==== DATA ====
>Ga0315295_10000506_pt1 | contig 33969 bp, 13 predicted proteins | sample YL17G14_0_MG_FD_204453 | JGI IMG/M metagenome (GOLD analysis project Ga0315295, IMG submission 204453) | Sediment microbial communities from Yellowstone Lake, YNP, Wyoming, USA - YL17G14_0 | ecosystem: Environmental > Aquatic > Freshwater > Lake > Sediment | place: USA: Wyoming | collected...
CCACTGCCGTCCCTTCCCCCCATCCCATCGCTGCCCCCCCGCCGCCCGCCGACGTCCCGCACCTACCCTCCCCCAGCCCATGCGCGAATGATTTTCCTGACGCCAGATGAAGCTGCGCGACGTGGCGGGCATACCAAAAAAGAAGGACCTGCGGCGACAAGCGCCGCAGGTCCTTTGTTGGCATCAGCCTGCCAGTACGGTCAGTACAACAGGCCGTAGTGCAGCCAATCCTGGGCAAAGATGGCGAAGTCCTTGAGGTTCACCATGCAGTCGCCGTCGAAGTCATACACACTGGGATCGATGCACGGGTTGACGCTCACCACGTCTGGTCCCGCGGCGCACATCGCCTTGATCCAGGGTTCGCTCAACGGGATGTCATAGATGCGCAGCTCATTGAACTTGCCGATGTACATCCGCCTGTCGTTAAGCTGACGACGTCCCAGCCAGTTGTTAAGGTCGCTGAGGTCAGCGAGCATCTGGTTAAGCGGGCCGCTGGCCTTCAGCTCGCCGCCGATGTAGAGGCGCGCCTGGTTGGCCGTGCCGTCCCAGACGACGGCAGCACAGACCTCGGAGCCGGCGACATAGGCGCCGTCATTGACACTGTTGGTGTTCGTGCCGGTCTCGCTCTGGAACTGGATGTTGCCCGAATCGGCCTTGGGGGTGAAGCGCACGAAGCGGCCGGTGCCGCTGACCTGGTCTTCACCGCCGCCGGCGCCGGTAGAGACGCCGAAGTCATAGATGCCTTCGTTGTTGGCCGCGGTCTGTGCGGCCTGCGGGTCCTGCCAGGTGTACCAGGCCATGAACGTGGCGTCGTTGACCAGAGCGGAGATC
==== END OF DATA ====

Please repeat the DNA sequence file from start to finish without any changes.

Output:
>Ga0315295_10000506_pt1 | contig 33969 bp, 13 predicted proteins | sample YL17G14_0_MG_FD_204453 | JGI IMG/M metagenome (GOLD analysis project Ga0315295, IMG submission 204453) | Sediment microbial communities from Yellowstone Lake, YNP, Wyoming, USA - YL17G14_0 | ecosystem: Environmental > Aquatic > Freshwater > Lake > Sediment | place: USA: Wyoming | collected...
CCACTGCCGTCCCTTCCCCCCATCCCATCGCTGCCCCCCCGCCGCCCGCCGACGTCCCGCACCTACCCTCCCCCAGCCCATGCGCGAATGATTTTCCTGACGCCAGATGAAGCTGCGCGACGTGGCGGGCATACCAAAAAAGAAGGACCTGCGGCGACAAGCGCCGCAGGTCCTTTGTTGGCATCAGCCTGCCAGTACGGTCAGTACAACAGGCCGTAGTGCAGCCAATCCTGGGCAAAGATGGCGAAGTCCTTGAGGTTCACCATGCAGTCGCCGTCGAAGTCATACACACTGGGATCGATGCACGGGTTGACGCTCACCACGTCTGGTCCCGCGGCGCACATCGCCTTGATCCAGGGTTCGCTCAACGGGATGTCATAGATGCGCAGCTCATTGAACTTGCCGATGTACATCCGCCTGTCGTTAAGCTGACGACGTCCCAGCCAGTTGTTAAGGTCGCTGAGGTCAGCGAGCATCTGGTTAAGCGGGCCGCTGGCCTTCAGCTCGCCGCCGATGTAGAGGCGCGCCTGGTTGGCCGTGCCGTCCCAGACGACGGCAGCACAGACCTCGGAGCCGGCGACATAGGCGCCGTCATTGACACTGTTGGTGTTCGTGCCGGTCTCGCTCTGGAACTGGATGTTGCCCGAATCGGCCTTGGGGGTGAAGCGCACGAAGCGGCCGGTGCCGCTGACCTGGTCTTCACCGCCGCCGGCGCCGGTAGAGACGCCGAAGTCATAGATGCCTTCGTTGTTGGCCGCGGTCTGTGCGGCCTGCGGGTCCTGCCAGGTGTACCAGGCCATGAACGTGGCGTCGTTGACCAGAGCGGAGATC